Crom Cruach, or Cromm Crúac means bloody crescent or bloody bent one and is mentioned as such in the 6th century Dinnshenchas in the Book of Leinster. It is also referred to as Cenn Crúaic (bloody head) in the Tripartite Life of Patrick. Another name is ríg-íodal h-Eireann, the king idol of Ireland.

    The Dagda - Goidelic :
    The Irish-Celtic god of the earth and treaties, and ruler over life and death. Dagda, or The Dagda, ("the good god") is one of the most prominent gods and the leader of the Tuatha Dé Danann. He is a master of magic, a fearsome warrior and a skilled artisan. Dagda is a son of the goddess Danu, and father of the goddess Brigid and the god Aengus mac Oc. The Morrigan is his wife, with whom he mates on New Years Day
    The Dagda is portrayed as possessing both super- human strength and appetite. His attributes are a cauldron with an inexhaustible supply of food, a magical harp with which he summons the seasons, and an enormous club, with one end of which he could kill nine men, but with the other restore them to life. He also possessed two marvellous swine---one always roasting, the other always growing---and ever-laden fruit trees.
    One of his epithets is Ollathir, which means "All-father". He is identified with the Welsh Gwydion and the Gallic Sucellos.

    Danu - Goidelic :
    The Irish/Celtic earth goddess, matriarch of the Tuatha Dé Danann ("People of the goddess Danu"). Danu is the mother of various Irish gods, such as the Dagda (also mentioned as her father), Dian Cecht, Ogma, Lir, Lugh, and many others. Her Welsh equivalent is the goddess Don.


    Dian Cecht - Goidelic :
    The great god of healing and the physician of the Tuatha Dé Danann. He made the silver hand for his brother king Nuada to replace the one he lost in battle. Dian Cecht had blessed the well Slane in which the wounded Tuatha Dé bathed. It healed all their wounds so they could resume their fighting. He had a son, Miach, whom he slew out of professional jealousy. Miach had replaced the silver hand Dian Cecht had made for Nuada with Nuada's own hand. Some claimed it was jealousy, while Dian Cecht said is was the disrespectful manner in which the replacement was done. He is also the grandfather of Lugh.

    Epona - Insular & Continental Brythonic :
    The Celtic horse goddess whose authority extended even beyond death, accompanying the soul on its final journey. She was worshipped throughout entire Gaul, and as far as the Danube and Rome. Her cult was eventually adopted by the Roman army and they spread her worship wherever they went. She was the only Celtic Goddess to be honored by the Romans with a temple in their capital city. Among the Gaulish Celts themselves, she was worshipped as goddess of horses, asses, mules, oxen, and, to an extent, springs and rivers.
    Epona is depicted sitting side saddle or lying on a horse, or standing with multiple horses around her. Her symbol is the Cornucopia ("horn of plenty") which suggests that she could (originally) have been a fertility goddess. She is also identified with the Celtic goddess Edain.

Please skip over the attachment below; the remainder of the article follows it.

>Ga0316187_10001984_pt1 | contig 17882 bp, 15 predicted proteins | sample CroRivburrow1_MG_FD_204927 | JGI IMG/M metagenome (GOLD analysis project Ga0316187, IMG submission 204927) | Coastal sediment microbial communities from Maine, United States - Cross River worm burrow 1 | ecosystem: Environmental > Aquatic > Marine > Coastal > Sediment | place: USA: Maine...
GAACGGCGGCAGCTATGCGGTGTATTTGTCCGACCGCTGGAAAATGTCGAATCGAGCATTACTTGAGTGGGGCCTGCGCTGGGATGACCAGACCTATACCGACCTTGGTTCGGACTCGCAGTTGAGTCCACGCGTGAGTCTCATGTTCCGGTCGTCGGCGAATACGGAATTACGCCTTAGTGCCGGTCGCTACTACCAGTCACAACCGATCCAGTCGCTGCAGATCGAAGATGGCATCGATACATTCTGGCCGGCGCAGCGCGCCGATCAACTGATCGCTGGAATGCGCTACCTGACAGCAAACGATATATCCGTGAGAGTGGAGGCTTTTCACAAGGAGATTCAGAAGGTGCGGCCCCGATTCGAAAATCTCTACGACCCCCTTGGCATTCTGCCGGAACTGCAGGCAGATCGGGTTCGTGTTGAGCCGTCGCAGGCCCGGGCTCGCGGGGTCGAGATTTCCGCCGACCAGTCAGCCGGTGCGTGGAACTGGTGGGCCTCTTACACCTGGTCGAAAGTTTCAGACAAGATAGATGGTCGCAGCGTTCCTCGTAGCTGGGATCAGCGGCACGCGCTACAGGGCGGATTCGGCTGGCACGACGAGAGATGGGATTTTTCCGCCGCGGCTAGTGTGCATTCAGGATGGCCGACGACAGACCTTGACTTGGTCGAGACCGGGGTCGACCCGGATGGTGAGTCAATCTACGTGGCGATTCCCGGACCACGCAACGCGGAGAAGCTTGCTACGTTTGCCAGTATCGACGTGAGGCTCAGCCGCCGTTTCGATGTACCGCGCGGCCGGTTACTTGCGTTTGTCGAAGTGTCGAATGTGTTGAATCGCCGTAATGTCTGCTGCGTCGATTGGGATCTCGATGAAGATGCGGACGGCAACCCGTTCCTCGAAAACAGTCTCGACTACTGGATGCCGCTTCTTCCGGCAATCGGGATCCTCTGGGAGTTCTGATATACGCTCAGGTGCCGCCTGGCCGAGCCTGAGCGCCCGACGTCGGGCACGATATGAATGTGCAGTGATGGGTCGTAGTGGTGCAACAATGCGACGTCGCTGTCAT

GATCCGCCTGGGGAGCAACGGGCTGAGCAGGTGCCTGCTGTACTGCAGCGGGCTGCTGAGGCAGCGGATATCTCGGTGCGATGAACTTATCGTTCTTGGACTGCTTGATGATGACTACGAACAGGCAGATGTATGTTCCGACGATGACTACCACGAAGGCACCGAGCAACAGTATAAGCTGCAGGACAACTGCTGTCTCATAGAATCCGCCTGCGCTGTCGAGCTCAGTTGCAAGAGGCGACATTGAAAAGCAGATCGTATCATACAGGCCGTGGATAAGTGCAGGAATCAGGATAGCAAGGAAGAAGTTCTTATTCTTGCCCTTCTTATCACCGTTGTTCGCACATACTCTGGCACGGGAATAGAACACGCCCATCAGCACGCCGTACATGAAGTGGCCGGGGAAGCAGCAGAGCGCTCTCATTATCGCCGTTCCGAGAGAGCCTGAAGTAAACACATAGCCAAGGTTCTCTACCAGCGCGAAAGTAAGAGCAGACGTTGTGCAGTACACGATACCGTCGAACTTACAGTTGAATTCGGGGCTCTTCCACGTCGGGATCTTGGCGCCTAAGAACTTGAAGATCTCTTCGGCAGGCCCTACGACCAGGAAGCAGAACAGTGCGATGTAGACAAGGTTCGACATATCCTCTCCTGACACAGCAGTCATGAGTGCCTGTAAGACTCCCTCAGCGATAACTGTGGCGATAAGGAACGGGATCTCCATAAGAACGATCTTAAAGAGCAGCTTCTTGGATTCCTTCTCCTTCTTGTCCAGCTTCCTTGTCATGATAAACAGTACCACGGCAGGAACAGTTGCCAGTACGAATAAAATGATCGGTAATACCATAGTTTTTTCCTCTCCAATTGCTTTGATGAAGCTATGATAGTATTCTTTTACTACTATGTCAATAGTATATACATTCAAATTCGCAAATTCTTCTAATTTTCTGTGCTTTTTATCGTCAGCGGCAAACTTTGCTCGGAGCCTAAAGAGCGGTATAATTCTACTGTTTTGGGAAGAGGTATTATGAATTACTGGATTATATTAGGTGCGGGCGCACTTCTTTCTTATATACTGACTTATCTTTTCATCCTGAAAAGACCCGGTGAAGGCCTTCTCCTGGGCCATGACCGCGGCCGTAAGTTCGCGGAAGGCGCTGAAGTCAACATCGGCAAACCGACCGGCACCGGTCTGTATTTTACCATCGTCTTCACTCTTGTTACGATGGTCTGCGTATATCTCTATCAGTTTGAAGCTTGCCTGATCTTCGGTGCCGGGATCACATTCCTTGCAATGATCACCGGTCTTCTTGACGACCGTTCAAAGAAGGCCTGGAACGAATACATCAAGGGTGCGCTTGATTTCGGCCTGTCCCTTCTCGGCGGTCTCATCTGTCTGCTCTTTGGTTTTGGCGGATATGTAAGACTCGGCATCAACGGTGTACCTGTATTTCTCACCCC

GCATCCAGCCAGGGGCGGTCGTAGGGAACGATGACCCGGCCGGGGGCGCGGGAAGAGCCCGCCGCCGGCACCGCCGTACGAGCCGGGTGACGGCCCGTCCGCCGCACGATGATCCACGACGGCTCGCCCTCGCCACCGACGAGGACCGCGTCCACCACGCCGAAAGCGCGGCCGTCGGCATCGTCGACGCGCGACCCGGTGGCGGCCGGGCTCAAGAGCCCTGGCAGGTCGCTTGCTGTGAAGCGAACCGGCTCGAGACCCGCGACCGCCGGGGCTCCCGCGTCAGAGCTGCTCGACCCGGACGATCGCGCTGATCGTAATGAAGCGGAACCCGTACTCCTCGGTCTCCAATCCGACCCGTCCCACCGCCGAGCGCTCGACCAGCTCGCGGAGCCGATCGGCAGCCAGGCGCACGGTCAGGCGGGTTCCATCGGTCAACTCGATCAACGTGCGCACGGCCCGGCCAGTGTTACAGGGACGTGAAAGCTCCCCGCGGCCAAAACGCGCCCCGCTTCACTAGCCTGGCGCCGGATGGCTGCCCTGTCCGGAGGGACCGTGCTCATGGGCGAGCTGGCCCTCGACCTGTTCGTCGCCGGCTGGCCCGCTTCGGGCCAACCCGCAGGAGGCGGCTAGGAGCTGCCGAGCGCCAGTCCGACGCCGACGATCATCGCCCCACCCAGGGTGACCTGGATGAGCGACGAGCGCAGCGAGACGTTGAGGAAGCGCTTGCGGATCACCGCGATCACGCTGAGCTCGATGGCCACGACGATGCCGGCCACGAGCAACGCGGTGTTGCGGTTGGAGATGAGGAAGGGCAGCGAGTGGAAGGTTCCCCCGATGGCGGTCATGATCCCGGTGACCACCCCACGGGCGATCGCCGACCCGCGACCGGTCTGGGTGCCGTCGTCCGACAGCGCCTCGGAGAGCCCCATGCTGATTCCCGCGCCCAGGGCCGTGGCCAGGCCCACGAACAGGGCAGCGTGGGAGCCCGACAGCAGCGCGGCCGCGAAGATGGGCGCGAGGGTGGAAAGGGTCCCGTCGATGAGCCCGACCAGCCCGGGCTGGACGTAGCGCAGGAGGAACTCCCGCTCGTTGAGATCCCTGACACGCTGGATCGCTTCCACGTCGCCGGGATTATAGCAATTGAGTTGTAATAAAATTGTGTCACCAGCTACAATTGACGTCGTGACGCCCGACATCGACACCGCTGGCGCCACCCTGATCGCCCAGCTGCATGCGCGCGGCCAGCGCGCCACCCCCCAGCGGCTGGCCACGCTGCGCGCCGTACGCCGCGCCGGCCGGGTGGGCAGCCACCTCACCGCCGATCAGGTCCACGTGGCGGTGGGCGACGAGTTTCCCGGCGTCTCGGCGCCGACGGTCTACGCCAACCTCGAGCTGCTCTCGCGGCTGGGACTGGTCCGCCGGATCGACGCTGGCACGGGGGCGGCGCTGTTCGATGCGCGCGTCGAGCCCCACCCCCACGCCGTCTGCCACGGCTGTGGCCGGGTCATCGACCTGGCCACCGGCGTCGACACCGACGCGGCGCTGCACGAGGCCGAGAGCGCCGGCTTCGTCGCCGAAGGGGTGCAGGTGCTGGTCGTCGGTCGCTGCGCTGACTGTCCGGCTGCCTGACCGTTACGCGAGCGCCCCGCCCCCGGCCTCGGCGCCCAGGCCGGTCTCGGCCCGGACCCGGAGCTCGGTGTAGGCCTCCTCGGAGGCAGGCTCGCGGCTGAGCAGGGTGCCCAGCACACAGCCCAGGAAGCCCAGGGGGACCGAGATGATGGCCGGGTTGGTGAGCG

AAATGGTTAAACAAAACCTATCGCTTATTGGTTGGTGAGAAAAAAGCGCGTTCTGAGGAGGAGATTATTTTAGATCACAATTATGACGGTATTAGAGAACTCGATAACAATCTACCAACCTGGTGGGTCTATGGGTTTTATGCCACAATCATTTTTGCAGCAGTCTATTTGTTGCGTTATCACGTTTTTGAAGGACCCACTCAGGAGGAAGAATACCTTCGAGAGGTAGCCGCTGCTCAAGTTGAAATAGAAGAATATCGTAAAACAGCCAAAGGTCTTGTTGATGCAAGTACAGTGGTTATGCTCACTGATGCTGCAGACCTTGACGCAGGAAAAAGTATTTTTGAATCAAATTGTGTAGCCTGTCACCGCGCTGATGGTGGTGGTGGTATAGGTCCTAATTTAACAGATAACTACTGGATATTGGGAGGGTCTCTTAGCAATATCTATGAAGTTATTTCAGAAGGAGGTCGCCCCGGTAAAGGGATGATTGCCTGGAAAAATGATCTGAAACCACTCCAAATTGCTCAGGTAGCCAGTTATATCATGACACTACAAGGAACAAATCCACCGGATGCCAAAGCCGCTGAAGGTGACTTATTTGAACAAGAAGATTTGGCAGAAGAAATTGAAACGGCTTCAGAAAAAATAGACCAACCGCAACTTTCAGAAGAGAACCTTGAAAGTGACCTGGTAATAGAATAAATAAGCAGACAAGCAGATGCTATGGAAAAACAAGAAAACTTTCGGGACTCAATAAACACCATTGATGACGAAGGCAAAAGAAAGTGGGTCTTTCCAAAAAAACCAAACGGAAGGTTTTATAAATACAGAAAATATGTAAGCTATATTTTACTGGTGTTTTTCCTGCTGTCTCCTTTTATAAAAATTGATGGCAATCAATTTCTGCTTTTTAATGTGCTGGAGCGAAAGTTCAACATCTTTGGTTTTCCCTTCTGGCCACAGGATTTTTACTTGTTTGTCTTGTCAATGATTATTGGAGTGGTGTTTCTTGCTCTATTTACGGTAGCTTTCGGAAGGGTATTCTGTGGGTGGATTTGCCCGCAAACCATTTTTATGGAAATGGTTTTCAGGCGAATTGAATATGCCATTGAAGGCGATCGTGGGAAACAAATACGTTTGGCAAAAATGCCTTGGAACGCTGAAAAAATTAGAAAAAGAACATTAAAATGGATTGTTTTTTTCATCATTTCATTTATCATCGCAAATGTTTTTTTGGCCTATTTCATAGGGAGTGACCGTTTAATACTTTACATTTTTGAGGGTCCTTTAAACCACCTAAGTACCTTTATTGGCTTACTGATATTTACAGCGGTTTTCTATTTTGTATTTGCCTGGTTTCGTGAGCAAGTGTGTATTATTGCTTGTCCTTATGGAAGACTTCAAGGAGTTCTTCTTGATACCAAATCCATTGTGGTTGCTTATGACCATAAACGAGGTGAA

Eriu - Goidelic :
    An Irish/Celtic goddess, the personification of Ireland. She belongs to the Fomorians and is the mother of Bres, king of Ireland. The name Ireland comes from her name (Eyre, Eire, or Eiriu).

    Fir Bolg - Goidelic :
    The Firbolg people are primordial inhabitants, or early gods, of Ireland. The third wave of invaders, they conquered Ireland and defeated the Fomorians. The name is usually translated as "Men of the Bags". As far as I'm aware, the word "Bolg" means "belly" or "Stomach" in Irish so I would question this.
    I have theorised that as they were said to have come from Greece at one point, they may be descendants of the Celtic King Bolgios (whom I mention in the thread Celtic invasions and the Celtic identity)

    Fomorians - Goidelic :
    In Irish-Celtic mythology, the Fomorians are a race of demonic giants, ancient occupants of Ireland (or sometimes mentioned as a mythical, prehistoric people who raided and pillaged Ireland from the sea). The first to invade Ireland were the Partholons, but after many battles the Fomorians afflicted them all with plague. After them came the Nemeds, who in their very first battle were defeated and enslaved. The third wave of invaders, the Firbolgs, were more successful and they subdued the Fomorians and managed to live peacefully with them.
    After a period of peace, the Tuatha Dé Danann, the Irish race of gods, arrived. They conquered the Firbolgs, but dealt more subtly with the Fomorians, although they destroyed their hegemony over Ireland for good in the second battle of Mag Tuireadh. The Fomorians were given the province of Connacht, and were even allowed to marry some of the Tuatha Dé. The king of the Fomorians is the one-eyed Balor. Other prominent members are: Bres, Eriu, and Tethra.
    The Fomorians are sometimes mythologically associated with the powers of nature which challenge man: fog, storm, winter, disease, crop-blight. The name comes from fomó, "giant", "pirate".

    Goibniu - Goidelic & Insualr Brythonic :
    An Irish/Celtic smith god, son of the goddess Danu. He manufactures swords that always strike true, and he possesses the mead of eternal life. He makes the arms for the Tuatha Dé Danann together with Credne and Luchtainel. As a brewmaster he was unsurpassed and his beer gave the drinker immortality. The Welsh called him Govannon.

    Llyr - Insular Brythonic & Goidelic :
    The Welsh sea god. Llyr (Lir Llyr) is the father of Bran, Branwen, and Manawydan. He is equal to the Irish god Lir.

    Lugh - pan-Celtic :